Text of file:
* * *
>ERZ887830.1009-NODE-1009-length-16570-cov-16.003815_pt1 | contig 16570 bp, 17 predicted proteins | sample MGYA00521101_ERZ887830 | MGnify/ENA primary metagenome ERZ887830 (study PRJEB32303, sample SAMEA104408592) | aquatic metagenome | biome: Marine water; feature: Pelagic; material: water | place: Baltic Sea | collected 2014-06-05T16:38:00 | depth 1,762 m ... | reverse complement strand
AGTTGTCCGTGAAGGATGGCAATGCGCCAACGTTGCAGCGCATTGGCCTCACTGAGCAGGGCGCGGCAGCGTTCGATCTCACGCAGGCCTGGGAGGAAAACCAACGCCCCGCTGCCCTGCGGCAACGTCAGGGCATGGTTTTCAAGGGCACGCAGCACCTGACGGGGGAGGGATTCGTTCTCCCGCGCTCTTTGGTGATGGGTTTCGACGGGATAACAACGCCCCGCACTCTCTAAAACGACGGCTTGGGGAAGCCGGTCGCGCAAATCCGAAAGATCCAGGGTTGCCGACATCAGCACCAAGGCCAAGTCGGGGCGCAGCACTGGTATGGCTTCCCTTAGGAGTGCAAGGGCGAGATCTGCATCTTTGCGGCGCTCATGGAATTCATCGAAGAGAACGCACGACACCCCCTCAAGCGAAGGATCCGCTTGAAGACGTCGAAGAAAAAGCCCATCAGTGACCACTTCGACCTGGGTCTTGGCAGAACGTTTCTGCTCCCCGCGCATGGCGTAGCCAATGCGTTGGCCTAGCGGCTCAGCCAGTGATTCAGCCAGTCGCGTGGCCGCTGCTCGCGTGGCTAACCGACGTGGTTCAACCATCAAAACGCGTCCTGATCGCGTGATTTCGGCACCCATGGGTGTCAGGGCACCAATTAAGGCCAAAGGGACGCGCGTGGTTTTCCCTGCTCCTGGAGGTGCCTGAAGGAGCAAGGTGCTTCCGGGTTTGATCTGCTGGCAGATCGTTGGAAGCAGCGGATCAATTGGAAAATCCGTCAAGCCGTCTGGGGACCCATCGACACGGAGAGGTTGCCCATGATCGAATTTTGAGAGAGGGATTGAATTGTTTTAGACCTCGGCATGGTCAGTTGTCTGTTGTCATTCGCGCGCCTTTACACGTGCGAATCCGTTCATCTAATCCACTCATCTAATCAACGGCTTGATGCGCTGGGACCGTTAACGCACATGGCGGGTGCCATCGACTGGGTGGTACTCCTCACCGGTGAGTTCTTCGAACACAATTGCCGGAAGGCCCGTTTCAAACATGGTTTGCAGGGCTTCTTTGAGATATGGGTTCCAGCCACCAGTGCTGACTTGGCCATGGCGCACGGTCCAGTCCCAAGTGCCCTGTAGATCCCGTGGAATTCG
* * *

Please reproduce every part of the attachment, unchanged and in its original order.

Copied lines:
>ERZ887830.1009-NODE-1009-length-16570-cov-16.003815_pt1 | contig 16570 bp, 17 predicted proteins | sample MGYA00521101_ERZ887830 | MGnify/ENA primary metagenome ERZ887830 (study PRJEB32303, sample SAMEA104408592) | aquatic metagenome | biome: Marine water; feature: Pelagic; material: water | place: Baltic Sea | collected 2014-06-05T16:38:00 | depth 1,762 m ... | reverse complement strand
AGTTGTCCGTGAAGGATGGCAATGCGCCAACGTTGCAGCGCATTGGCCTCACTGAGCAGGGCGCGGCAGCGTTCGATCTCACGCAGGCCTGGGAGGAAAACCAACGCCCCGCTGCCCTGCGGCAACGTCAGGGCATGGTTTTCAAGGGCACGCAGCACCTGACGGGGGAGGGATTCGTTCTCCCGCGCTCTTTGGTGATGGGTTTCGACGGGATAACAACGCCCCGCACTCTCTAAAACGACGGCTTGGGGAAGCCGGTCGCGCAAATCCGAAAGATCCAGGGTTGCCGACATCAGCACCAAGGCCAAGTCGGGGCGCAGCACTGGTATGGCTTCCCTTAGGAGTGCAAGGGCGAGATCTGCATCTTTGCGGCGCTCATGGAATTCATCGAAGAGAACGCACGACACCCCCTCAAGCGAAGGATCCGCTTGAAGACGTCGAAGAAAAAGCCCATCAGTGACCACTTCGACCTGGGTCTTGGCAGAACGTTTCTGCTCCCCGCGCATGGCGTAGCCAATGCGTTGGCCTAGCGGCTCAGCCAGTGATTCAGCCAGTCGCGTGGCCGCTGCTCGCGTGGCTAACCGACGTGGTTCAACCATCAAAACGCGTCCTGATCGCGTGATTTCGGCACCCATGGGTGTCAGGGCACCAATTAAGGCCAAAGGGACGCGCGTGGTTTTCCCTGCTCCTGGAGGTGCCTGAAGGAGCAAGGTGCTTCCGGGTTTGATCTGCTGGCAGATCGTTGGAAGCAGCGGATCAATTGGAAAATCCGTCAAGCCGTCTGGGGACCCATCGACACGGAGAGGTTGCCCATGATCGAATTTTGAGAGAGGGATTGAATTGTTTTAGACCTCGGCATGGTCAGTTGTCTGTTGTCATTCGCGCGCCTTTACACGTGCGAATCCGTTCATCTAATCCACTCATCTAATCAACGGCTTGATGCGCTGGGACCGTTAACGCACATGGCGGGTGCCATCGACTGGGTGGTACTCCTCACCGGTGAGTTCTTCGAACACAATTGCCGGAAGGCCCGTTTCAAACATGGTTTGCAGGGCTTCTTTGAGATATGGGTTCCAGCCACCAGTGCTGACTTGGCCATGGCGCACGGTCCAGTCCCAAGTGCCCTGTAGATCCCGTGGAATTCG